In this example the investor receives the full amount of her preferred return each year for a total of $35,000. Since the cashflow from the property was just enough to pay the preferred returns each year then there was no excess operational cashflow and thus no split payments to the investor or sponsor during the five-year hold. After the sale she receives all of her invested capital back ($100,000) and then splits the remaining profit ($80,000) with the sponsor. As a result, our investor had a total pre-tax return of $91,000 over 5 years resulting in an internal rate of return of 15.2% and an average annual return (AAR) of 18.2%. The sponsor received no performance fees during the hold period and received $24,000 as a result of the profitable sale.

 

Now consider the same terms and conditions but where the sponsor defines the preferred return to be return of capital in Table 2:

Table 2: Preferred returns are defined as Return Of Capital.

 

Year 0

Year 1

Year 2

Year 3

Year 4

Year 5

Sale

Unreturned capital balance

100,000

93,000

86,490

80,436

74,805

69,569

0

Preferred return to investor

0

7,000

6,510

6,054

5,631

5,236

0

Excess cashflow

0

0

490

946

1,369

1,764

0

Investor split

0

0

343

662

958

1,235

146,871

Sponsor split

0

0

147

284

411

529

33,129

 

In this situation, the $7,000 per year operational cash flow is just sufficient to pay the full amount of the investor’s preferred return in the first year, and there is no excess operational cash flow. But since the preferred distribution to the investor is considered a return of capital, this amount is deducted from the original investment to calculate the unreturned capital balance in year 2. At the end of year 2 the preferred return owed to the investor is $6,510 (7% times the unreturned capital of $93,000), and this amount is deducted from the capital balance to get the new balance for the following year. The excess operational cashflow of $490 ($7,000 – $6,510) is split 70% to the investor and 30% to the sponsor. This process continues for the remainder of the five-year investment period, at the end of which the property is sold. Over the course of the investment, our investor receives total preferred returns of $30,431, as well as $3,198 from her share of the excess operational cashflow for a total of $33,629. Upon sale, she receives an additional $146,880 (($180,000 – $69,569) x 70% + $69,569). The total pre-tax return to our investor in this scenario is $80,500 over 5 years corresponding to an IRR of 13.9% and an average annual return of 16.1%. Meanwhile the sponsor received performance payments of $1,371 during the holding period and $33,129 on sale of the property for a total of $34,500.

 

Bottomline: Passive investors should look for Return on Capital syndications (if all else is equal)

Tables 3 and 4 below summarize the returns in these two scenarios from the investor’s and the sponsor’s perspectives, respectively. Given identical terms and conditions, Table 3 shows that our investor was worse off in the scenario where the sponsor labeled the preferred returns as return of capital. Her total pre-tax return was 8% less, and her investment performance measures of IRR and AAR were materially reduced.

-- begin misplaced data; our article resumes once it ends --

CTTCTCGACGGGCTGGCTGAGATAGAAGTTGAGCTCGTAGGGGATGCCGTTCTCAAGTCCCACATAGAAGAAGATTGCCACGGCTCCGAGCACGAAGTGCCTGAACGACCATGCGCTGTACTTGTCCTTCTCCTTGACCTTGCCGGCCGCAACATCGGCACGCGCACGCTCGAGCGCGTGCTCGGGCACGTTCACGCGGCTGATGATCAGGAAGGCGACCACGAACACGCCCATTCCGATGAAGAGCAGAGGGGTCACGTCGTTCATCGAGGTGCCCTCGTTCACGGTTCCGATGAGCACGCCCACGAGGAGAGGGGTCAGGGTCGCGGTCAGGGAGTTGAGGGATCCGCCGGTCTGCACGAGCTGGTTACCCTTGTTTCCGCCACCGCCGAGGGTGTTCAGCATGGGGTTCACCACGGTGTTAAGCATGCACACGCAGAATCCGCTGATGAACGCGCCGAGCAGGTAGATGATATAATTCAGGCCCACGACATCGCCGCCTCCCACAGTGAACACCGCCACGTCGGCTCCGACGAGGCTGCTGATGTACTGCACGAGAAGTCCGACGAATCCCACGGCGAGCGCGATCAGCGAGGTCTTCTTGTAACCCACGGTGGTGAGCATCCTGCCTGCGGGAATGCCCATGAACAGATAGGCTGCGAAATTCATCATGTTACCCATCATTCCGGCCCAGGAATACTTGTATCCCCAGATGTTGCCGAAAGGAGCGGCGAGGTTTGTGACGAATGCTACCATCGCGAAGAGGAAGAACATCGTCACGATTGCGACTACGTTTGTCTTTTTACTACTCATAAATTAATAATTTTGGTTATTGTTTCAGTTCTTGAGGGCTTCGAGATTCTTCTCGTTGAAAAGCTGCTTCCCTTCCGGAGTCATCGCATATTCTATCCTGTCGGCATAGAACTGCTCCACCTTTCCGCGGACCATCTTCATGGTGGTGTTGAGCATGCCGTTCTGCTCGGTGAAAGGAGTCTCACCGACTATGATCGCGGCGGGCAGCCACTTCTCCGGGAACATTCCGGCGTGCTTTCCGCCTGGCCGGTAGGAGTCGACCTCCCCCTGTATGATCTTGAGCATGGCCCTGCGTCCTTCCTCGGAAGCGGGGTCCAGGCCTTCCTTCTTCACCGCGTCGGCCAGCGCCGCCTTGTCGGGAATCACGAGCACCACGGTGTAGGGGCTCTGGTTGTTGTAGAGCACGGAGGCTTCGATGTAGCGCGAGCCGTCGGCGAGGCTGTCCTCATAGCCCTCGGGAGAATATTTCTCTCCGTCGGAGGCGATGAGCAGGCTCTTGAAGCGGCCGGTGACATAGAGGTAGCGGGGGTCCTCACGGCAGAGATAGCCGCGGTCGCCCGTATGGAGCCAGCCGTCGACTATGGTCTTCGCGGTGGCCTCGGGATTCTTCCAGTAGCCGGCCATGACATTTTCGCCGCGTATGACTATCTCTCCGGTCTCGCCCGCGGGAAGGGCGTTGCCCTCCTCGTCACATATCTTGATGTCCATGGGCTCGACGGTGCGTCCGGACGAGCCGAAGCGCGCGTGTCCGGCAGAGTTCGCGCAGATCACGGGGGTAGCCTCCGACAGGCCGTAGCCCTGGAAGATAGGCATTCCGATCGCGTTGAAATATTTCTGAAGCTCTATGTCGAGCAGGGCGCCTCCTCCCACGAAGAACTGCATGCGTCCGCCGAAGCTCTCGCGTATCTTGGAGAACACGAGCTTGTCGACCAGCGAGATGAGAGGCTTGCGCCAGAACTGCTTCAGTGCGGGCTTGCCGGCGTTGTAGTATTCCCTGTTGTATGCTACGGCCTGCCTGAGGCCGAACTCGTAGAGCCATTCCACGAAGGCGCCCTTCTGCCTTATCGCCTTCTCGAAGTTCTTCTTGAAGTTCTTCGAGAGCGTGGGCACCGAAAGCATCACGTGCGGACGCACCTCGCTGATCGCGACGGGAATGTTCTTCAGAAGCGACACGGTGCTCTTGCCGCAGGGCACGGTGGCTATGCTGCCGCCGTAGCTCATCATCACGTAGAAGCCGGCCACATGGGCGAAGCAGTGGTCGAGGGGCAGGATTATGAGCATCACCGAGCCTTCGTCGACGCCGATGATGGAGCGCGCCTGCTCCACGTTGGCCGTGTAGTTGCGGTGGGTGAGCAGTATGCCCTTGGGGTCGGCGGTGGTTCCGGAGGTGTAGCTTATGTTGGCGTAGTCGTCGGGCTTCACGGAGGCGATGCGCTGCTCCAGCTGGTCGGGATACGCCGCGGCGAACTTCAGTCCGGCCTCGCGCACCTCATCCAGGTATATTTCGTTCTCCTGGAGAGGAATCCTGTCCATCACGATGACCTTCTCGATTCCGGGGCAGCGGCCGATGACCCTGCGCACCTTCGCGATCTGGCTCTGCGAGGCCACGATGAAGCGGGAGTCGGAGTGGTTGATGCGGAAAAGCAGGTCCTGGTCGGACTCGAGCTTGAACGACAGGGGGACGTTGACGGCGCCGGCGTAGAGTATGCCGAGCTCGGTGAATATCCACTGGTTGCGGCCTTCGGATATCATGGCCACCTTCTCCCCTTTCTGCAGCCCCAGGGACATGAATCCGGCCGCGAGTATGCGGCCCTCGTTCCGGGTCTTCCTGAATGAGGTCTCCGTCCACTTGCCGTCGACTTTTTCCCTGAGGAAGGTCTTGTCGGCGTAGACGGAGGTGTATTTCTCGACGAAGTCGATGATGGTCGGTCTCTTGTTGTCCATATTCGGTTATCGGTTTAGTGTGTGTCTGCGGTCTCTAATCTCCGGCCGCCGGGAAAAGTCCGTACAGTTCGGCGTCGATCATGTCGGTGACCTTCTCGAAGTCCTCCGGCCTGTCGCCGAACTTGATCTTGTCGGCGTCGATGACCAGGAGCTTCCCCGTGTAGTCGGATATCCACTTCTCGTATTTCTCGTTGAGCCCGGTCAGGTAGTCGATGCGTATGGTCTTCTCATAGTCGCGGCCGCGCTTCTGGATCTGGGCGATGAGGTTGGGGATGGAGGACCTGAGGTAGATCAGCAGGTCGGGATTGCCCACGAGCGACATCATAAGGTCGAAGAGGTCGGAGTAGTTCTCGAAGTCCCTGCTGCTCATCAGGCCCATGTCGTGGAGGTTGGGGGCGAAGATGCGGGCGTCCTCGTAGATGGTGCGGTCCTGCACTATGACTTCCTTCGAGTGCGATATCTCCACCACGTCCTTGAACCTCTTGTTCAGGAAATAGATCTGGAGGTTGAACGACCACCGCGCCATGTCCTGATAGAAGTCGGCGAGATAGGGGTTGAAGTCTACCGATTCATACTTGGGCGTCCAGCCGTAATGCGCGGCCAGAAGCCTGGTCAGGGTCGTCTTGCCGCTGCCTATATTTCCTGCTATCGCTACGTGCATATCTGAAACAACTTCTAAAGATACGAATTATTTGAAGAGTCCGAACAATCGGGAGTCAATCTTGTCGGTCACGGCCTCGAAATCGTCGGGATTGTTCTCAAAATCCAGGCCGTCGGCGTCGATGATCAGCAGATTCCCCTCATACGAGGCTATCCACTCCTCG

Table 3: Summary of Returns for the Investor

Scenario

Total Return

Average Annual Return [%]

Internal Rate of Return [%]

Return on capital

$91,000

15.2

18.2

Return of capital

$80,500

13.9

16.1

 

On the other hand, Table 4 shows that our hypothetical sponsor made 44% more when the returns were defined as return of capital. Not only does this sponsor benefit disproportionately by employing a return-of-capital framework, but they also begin receiving performance fees years earlier, prior to the sale of the property. Even if the eventual sale wasn’t profitable and our investor lost some of her principal, the sponsor would still have received some performance payments! So, in addition to being a financial gain for the sponsor, classifying preferred distributions as return of capital also reduced risk to the sponsor by providing some performance payments prior to the sale when the profitability of the investment is determined.

 

Table 4: Summary of the Returns for the Sponsor

Scenario

Total Performance Fees During Investment Period

Performance Fee After Sale

Total Return

Return on capital

$0

$24,000

$24,000

Return of capital

$1,371

$33,129

$34,500

 

From this example, we can say that given two deals with identical terms other than the way preferred returns are defined will lead to significantly different outcomes for the investor and the sponsor. The return-on-capital framework favors the investor while return of capital benefits the sponsor. Of course, when comparing two real estate investment deals, other terms, such as the preferred return rate or the split, might also differ in which case a careful analysis of all of the terms would be required to understand the relative merits of the two deals.